Fraud discovered in councils hits pounds 25m: Authorities warned on rising cost of benefit cons and corruption

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Indy Politics
DETECTED fraud in local government has risen from pounds 17.5m to pounds 25m over the last three years, with defrauders continually finding new ways to commit their crimes, the Audit Commission said yesterday.

There were 54,000 identified instances of fraud and corruption last year, and 96 per cent were benefit frauds. Improvement grants and student awards were giving 'cause for concern' with some students backing up fraudulent claims with high-quality forged documents.

The number of benefit frauds increased by 48 per cent and losses by 43 per cent over the last three years. During this period caseloads rose by only 3 per cent and benefits payments by 17 per cent.

'There is much evidence that defrauders can be well organised and quick to exploit known weaknesses in controls and to discover new ways of committing frauds. Local authorities must not drop their guard,' the commission warns.

The number of fraud cases other than benefit fraud has increased by nearly 40 per cent over the last three years, its value rising from pounds 3.6m in 1990-91 to pounds 4.8m in 1992-93. In London the major problems were student awards and payments to third parties such as contractors.

In the last three years there have been 143 instances of corruption where cases have been proved and action taken, amounting to a loss of pounds 1.2m. But the commission warns: 'Proven instances of corruption do not reflect the large numbers of allegations that are made and the suspicions that surface each year.'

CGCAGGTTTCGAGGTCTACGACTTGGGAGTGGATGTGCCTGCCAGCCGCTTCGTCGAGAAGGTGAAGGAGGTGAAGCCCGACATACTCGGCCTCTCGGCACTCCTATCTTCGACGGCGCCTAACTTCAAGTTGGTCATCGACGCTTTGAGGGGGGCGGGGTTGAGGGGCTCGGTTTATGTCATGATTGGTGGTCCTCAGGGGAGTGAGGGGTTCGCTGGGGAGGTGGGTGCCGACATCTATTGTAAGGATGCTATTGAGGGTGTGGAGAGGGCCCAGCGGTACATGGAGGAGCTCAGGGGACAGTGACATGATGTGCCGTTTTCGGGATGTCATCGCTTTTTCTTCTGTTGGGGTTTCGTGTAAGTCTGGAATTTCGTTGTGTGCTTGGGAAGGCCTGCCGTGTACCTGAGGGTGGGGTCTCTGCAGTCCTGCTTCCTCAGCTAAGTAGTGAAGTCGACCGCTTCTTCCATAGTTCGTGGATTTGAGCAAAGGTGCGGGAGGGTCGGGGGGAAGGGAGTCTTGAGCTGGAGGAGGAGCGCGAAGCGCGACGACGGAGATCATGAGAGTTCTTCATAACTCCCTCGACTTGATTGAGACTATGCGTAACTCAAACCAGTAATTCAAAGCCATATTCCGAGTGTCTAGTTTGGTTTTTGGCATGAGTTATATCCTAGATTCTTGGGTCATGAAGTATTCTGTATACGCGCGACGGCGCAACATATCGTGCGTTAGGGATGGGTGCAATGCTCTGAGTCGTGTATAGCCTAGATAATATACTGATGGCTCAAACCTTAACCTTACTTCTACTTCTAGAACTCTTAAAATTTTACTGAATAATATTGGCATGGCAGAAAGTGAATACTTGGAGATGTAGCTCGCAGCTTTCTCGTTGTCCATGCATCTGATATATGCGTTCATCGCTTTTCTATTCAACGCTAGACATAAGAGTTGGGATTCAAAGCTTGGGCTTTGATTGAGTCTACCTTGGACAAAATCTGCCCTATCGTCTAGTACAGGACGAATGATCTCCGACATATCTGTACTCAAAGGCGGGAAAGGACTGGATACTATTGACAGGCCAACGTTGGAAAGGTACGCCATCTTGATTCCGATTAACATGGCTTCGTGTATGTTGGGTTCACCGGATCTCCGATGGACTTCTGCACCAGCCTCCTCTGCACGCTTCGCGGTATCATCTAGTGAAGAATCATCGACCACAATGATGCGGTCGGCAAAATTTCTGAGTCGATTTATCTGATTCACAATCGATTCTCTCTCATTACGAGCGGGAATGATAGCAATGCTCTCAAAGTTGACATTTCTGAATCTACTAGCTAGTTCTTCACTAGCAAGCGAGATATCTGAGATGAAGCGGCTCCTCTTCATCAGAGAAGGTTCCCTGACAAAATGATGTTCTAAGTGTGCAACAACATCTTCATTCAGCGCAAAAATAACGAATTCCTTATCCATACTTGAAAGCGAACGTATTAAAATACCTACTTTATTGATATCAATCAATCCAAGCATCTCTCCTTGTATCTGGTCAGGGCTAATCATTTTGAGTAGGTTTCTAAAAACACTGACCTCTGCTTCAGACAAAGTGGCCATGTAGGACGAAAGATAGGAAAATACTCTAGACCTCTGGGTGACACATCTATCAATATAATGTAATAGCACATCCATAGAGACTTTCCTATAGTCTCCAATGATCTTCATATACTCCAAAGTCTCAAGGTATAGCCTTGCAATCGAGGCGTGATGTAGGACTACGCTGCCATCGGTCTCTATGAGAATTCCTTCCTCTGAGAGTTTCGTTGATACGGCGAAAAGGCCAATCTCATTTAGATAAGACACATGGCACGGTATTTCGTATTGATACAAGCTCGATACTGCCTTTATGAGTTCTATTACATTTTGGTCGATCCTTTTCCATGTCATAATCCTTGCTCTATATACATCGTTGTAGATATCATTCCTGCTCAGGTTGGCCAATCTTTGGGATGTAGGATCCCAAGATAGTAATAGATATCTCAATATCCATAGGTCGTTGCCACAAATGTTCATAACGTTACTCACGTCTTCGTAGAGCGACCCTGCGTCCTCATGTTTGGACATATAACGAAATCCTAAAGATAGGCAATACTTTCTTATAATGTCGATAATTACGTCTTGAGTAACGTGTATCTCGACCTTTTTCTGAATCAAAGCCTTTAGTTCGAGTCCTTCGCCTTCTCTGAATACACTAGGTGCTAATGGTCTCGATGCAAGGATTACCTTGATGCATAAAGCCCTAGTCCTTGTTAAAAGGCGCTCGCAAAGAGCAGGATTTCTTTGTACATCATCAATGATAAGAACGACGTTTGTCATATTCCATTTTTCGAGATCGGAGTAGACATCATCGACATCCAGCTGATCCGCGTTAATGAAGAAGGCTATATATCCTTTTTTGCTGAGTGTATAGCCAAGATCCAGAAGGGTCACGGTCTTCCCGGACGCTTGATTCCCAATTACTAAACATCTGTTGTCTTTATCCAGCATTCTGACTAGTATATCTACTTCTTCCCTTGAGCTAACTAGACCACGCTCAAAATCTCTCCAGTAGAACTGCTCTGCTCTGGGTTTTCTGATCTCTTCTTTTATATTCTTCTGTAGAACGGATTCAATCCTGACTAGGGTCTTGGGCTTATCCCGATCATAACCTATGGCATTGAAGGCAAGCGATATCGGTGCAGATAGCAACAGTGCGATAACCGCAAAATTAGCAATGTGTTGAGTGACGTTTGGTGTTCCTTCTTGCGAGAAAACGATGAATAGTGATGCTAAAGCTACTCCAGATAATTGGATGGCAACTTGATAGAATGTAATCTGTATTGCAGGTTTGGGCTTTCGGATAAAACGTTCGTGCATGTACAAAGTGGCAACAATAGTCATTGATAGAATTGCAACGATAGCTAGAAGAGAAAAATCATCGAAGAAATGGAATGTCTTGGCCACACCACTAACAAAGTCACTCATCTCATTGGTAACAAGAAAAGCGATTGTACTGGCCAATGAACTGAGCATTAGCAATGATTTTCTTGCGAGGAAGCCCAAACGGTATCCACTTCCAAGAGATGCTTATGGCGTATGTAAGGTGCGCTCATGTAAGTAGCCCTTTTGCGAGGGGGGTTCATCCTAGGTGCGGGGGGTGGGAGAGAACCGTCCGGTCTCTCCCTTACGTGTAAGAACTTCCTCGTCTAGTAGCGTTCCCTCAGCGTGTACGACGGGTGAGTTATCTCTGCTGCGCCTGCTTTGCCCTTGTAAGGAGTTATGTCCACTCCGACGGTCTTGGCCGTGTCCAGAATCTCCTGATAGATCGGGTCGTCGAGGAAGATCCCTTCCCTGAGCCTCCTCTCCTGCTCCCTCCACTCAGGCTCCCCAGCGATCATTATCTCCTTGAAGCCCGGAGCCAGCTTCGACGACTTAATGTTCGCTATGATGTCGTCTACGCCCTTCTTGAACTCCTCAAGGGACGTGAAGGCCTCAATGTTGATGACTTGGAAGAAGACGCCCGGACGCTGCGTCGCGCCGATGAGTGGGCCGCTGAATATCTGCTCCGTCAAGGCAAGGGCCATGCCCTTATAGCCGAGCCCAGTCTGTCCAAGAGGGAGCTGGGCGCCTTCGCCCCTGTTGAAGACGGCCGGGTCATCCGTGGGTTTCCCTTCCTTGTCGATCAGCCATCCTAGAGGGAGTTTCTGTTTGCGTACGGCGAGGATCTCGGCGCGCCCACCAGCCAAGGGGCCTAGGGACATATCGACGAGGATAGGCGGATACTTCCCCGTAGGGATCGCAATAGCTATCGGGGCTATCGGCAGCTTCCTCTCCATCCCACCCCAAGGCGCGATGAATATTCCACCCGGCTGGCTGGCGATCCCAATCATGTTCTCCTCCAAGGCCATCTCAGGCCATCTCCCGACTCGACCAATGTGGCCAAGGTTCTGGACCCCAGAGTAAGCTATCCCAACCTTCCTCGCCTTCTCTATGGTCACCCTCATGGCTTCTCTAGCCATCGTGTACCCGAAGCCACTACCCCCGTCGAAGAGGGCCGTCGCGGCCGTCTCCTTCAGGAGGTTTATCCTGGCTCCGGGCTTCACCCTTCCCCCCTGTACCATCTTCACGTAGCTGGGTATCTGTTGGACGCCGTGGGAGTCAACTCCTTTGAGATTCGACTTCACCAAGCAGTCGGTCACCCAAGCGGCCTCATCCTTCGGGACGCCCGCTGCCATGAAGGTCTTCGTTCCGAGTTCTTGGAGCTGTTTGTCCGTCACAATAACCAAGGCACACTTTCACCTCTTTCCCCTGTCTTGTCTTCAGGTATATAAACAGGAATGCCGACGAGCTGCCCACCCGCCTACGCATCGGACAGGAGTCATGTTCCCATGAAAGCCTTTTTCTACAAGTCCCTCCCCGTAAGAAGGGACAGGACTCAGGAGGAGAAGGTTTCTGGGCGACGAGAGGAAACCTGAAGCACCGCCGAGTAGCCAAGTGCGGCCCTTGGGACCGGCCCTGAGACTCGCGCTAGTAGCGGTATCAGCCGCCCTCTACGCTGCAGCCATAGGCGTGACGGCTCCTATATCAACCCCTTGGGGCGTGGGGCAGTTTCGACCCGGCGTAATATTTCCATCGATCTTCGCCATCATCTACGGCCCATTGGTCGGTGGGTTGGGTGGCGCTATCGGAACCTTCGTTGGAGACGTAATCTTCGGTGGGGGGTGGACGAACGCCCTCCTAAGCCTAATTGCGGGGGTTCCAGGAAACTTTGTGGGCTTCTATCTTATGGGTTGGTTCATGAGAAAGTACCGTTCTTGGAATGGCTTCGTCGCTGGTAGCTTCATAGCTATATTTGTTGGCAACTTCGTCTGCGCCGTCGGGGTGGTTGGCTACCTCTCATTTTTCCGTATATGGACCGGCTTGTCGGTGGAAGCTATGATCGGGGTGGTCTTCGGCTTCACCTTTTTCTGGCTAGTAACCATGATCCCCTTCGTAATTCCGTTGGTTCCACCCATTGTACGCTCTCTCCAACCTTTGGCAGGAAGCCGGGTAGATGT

In the private sector 30 per cent of large companies have suffered at least one fraud of more than pounds 50,000 in the last two years. Although less than 10 per cent of local authorities had detected a fraud of this magnitude in the last three years the commission says: 'The number of large frauds identified in local government is increasing and a substantial number of investigations are in progress.

'At the end of March 1993, 11,000 benefit investigations and 750 other fraud and corruption investigations remained to be concluded. The losses involved in these investigations were estimated to be some pounds 10m.'

Examples of fraud included:

Two landlords set up a company to let properties to homeless people. They also claimed to provide other services to tenants such as meals and laundry facilities. They received payments directly from a large city council. Following complaints it was revealed that the 'other services' had not been provided and overpayments of pounds 750,000 had occurred. The landlords were jailed for two years.

A claimant said he was living at a friend's house when he was merely using it as a mailing address. A council official noticed the handwriting on the claim was the same as the landlord's reference. A total of pounds 2,620 had been claimed.

A number of frauds involved the interception of printed cheques and changes to amounts and payees. One cheque for pounds 43.13 was amended to pounds 250,243.13.

An administrative assistant kept on the payroll some people who had left. She arranged for their cheques to be routed through her, and then cashed them. The fraud was discovered when cheques were passed by mistake to her supervisor. The amount totalled pounds 13,000.

An insurance officer orchestrated payments to a fictitious firm of loss adjusters. He collected the cheques personally from the cashiers, and pounds 250,000 was misappropriated before a junior member of staff became suspicious.

Protecting the Public Purse. Probity in the Public Sector: Combating Fraud and Corruption in Local Government; HMSO; pounds 9.

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